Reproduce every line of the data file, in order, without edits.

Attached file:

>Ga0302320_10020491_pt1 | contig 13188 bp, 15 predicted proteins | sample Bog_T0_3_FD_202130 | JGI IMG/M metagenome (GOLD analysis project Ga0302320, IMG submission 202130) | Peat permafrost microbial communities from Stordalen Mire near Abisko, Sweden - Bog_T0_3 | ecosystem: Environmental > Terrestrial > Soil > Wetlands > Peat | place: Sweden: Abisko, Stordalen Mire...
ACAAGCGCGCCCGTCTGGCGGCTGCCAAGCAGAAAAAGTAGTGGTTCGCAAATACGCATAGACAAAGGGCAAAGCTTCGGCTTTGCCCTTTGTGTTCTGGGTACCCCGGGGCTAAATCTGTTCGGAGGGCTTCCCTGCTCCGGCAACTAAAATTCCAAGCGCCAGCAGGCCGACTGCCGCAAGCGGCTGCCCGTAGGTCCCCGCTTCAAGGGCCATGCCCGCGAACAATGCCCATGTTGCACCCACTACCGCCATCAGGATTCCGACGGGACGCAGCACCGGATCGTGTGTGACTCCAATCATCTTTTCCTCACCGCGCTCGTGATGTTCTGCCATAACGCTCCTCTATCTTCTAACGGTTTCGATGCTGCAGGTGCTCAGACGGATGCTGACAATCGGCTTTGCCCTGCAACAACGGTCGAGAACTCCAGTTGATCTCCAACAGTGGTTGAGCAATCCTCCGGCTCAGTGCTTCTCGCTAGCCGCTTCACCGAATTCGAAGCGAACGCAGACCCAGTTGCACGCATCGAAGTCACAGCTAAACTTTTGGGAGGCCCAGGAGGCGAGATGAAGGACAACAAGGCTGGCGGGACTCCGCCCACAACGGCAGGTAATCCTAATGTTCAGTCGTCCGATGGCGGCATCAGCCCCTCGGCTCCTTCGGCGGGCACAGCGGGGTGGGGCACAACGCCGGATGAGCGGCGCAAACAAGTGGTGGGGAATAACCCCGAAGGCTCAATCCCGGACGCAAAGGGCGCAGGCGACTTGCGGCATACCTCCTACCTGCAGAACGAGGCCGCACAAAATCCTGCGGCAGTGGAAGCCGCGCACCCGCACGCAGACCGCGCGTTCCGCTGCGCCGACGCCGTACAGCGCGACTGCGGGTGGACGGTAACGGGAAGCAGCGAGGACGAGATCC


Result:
>Ga0302320_10020491_pt1 | contig 13188 bp, 15 predicted proteins | sample Bog_T0_3_FD_202130 | JGI IMG/M metagenome (GOLD analysis project Ga0302320, IMG submission 202130) | Peat permafrost microbial communities from Stordalen Mire near Abisko, Sweden - Bog_T0_3 | ecosystem: Environmental > Terrestrial > Soil > Wetlands > Peat | place: Sweden: Abisko, Stordalen Mire...
ACAAGCGCGCCCGTCTGGCGGCTGCCAAGCAGAAAAAGTAGTGGTTCGCAAATACGCATAGACAAAGGGCAAAGCTTCGGCTTTGCCCTTTGTGTTCTGGGTACCCCGGGGCTAAATCTGTTCGGAGGGCTTCCCTGCTCCGGCAACTAAAATTCCAAGCGCCAGCAGGCCGACTGCCGCAAGCGGCTGCCCGTAGGTCCCCGCTTCAAGGGCCATGCCCGCGAACAATGCCCATGTTGCACCCACTACCGCCATCAGGATTCCGACGGGACGCAGCACCGGATCGTGTGTGACTCCAATCATCTTTTCCTCACCGCGCTCGTGATGTTCTGCCATAACGCTCCTCTATCTTCTAACGGTTTCGATGCTGCAGGTGCTCAGACGGATGCTGACAATCGGCTTTGCCCTGCAACAACGGTCGAGAACTCCAGTTGATCTCCAACAGTGGTTGAGCAATCCTCCGGCTCAGTGCTTCTCGCTAGCCGCTTCACCGAATTCGAAGCGAACGCAGACCCAGTTGCACGCATCGAAGTCACAGCTAAACTTTTGGGAGGCCCAGGAGGCGAGATGAAGGACAACAAGGCTGGCGGGACTCCGCCCACAACGGCAGGTAATCCTAATGTTCAGTCGTCCGATGGCGGCATCAGCCCCTCGGCTCCTTCGGCGGGCACAGCGGGGTGGGGCACAACGCCGGATGAGCGGCGCAAACAAGTGGTGGGGAATAACCCCGAAGGCTCAATCCCGGACGCAAAGGGCGCAGGCGACTTGCGGCATACCTCCTACCTGCAGAACGAGGCCGCACAAAATCCTGCGGCAGTGGAAGCCGCGCACCCGCACGCAGACCGCGCGTTCCGCTGCGCCGACGCCGTACAGCGCGACTGCGGGTGGACGGTAACGGGAAGCAGCGAGGACGAGATCC